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Communion Meditations (2018)



Originally scheduled for December 30

It is a nuisenza to have influenza” – Franklin Roosevelt, in a message to Winston Churchill.


As winter approaches, it is not uncommon for medical organizations to offer flu shots to their members at no expense. As the medical profession is not noted for doing things which produce no money, we can assume there is a good reason that they would do this — it must save them money. And, it does. People who get flu shots tend not to get the flu — and therefore don't need to be treated for it.

There also must be some benefit in it for the patient. We get those flu shots because we believe they are going to prevent us from getting the flu. That saves us time and misery. The method is rather simple: the vaccine causes your body to create antibodies which fight the flu. The vaccine is close enough to the flu to do this, but does not actually give you the flu.

An ounce of prevention is said to be worth a pound of cure. That's what this vaccine does in a biological sense. Communion works somewhat the same way in the spiritual sense. If you are a faithful participant in communion on a regular basis you are much more likely to live a life that is in accord with the Holy Spirit. This helps prevent the problems of the spirit — namely, sin. How does this work?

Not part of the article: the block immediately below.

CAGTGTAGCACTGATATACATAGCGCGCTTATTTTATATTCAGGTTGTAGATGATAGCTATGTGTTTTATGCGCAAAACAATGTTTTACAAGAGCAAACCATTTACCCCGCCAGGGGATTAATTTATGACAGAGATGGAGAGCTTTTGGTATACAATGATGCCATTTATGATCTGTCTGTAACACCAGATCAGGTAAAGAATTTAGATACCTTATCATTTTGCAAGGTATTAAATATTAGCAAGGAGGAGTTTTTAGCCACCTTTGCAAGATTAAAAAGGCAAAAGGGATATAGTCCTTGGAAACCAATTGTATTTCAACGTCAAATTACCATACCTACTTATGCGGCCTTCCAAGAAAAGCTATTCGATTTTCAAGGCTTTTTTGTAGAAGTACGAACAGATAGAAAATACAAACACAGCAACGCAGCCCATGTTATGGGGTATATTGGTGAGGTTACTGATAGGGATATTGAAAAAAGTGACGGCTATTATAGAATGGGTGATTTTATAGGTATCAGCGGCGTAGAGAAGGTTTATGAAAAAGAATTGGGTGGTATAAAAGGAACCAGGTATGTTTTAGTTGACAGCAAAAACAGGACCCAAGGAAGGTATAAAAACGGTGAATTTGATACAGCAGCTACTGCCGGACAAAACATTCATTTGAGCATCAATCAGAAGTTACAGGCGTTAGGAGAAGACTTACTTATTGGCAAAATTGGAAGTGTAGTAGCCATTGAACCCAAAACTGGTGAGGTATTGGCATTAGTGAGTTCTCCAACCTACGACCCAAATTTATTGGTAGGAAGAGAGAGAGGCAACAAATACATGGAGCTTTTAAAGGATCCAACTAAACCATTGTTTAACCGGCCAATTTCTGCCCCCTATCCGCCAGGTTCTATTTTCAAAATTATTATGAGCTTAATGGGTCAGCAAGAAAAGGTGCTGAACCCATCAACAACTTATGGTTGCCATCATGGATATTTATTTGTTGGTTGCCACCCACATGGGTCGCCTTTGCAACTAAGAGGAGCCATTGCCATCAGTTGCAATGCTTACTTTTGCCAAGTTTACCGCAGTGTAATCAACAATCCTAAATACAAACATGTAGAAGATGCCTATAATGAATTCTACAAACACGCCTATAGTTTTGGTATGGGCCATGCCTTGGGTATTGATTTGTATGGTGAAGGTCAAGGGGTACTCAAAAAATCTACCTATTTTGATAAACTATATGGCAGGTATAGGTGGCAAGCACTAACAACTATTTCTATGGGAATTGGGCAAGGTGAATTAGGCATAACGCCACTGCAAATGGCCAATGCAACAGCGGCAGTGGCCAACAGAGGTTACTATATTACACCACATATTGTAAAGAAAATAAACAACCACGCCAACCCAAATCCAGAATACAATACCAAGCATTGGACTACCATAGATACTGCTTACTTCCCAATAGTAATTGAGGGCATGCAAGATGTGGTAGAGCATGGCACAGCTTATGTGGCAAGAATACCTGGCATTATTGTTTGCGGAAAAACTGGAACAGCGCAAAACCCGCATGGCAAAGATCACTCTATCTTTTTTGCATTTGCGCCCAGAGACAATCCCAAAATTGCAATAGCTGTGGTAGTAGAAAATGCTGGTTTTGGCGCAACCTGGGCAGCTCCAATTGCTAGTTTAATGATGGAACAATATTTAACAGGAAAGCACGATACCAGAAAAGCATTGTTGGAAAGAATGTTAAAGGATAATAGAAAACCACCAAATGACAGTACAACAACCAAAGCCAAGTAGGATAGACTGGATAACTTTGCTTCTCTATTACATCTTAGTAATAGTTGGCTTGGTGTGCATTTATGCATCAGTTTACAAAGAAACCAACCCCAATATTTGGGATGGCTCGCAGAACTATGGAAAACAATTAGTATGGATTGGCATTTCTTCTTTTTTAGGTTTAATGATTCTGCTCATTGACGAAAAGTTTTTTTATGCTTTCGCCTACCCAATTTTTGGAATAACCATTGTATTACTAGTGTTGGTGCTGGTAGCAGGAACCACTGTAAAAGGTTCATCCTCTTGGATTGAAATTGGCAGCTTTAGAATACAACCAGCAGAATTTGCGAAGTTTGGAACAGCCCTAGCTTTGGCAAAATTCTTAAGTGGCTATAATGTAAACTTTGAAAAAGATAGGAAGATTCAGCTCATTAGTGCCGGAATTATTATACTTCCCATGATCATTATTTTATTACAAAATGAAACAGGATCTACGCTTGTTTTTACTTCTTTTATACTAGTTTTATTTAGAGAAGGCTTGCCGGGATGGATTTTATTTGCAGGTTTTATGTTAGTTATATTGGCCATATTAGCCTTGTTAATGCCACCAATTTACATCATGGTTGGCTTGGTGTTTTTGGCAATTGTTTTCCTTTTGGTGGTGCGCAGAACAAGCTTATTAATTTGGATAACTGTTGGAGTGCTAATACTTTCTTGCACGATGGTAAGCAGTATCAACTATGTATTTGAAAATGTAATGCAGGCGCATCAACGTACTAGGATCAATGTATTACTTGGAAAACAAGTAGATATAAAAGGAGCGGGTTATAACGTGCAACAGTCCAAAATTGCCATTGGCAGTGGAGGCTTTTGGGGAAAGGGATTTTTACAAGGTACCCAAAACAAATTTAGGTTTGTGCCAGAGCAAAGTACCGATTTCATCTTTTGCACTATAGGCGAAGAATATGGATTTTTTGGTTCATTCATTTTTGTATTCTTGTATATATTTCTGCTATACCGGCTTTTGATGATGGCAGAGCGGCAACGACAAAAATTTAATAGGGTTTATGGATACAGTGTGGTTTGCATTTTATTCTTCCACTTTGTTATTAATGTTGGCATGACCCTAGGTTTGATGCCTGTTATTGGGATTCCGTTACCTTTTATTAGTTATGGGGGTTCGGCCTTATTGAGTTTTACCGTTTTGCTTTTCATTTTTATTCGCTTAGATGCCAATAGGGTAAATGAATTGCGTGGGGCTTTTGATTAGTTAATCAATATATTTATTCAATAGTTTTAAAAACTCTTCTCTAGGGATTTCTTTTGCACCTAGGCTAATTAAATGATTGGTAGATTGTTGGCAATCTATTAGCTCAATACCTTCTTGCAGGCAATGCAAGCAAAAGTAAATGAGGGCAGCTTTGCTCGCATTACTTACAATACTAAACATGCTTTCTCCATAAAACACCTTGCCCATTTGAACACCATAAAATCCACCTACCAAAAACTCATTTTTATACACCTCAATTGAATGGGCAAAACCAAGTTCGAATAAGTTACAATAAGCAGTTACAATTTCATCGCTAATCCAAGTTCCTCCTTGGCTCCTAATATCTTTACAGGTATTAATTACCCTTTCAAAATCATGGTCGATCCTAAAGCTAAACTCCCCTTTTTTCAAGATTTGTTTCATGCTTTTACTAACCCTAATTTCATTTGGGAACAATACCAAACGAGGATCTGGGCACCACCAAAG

But if we judged ourselves, we would not come under judgment.

(1 Corinthians 11:31)


That's how. By examining ourselves at communion we correct spiritual problems at their early stages, before they can have disastrous effects.

Communion is a form of renewal. The body, represented by the bread, connects us with the atonement of Christ. Our forgiveness depends upon his atonement. The blood of Christ represents the cleansing of sin in our forgiveness. You will recall in the Old Testament that sanctification was done by blood. Together, the body and the blood as symbolized in communion reconnect us with our Lord. We not only recall his sacrifice; we accept it for the forgiveness of our sins and depend upon it for our spiritual life. It is the restoration of the relationship of fellowship.

So how should a Christian approach communion? With honesty. Examine yourself today; see if there is anything in you that needs repentance. Bring it before the Lord, asking his forgiveness. Partake, and then go forward in repentance.

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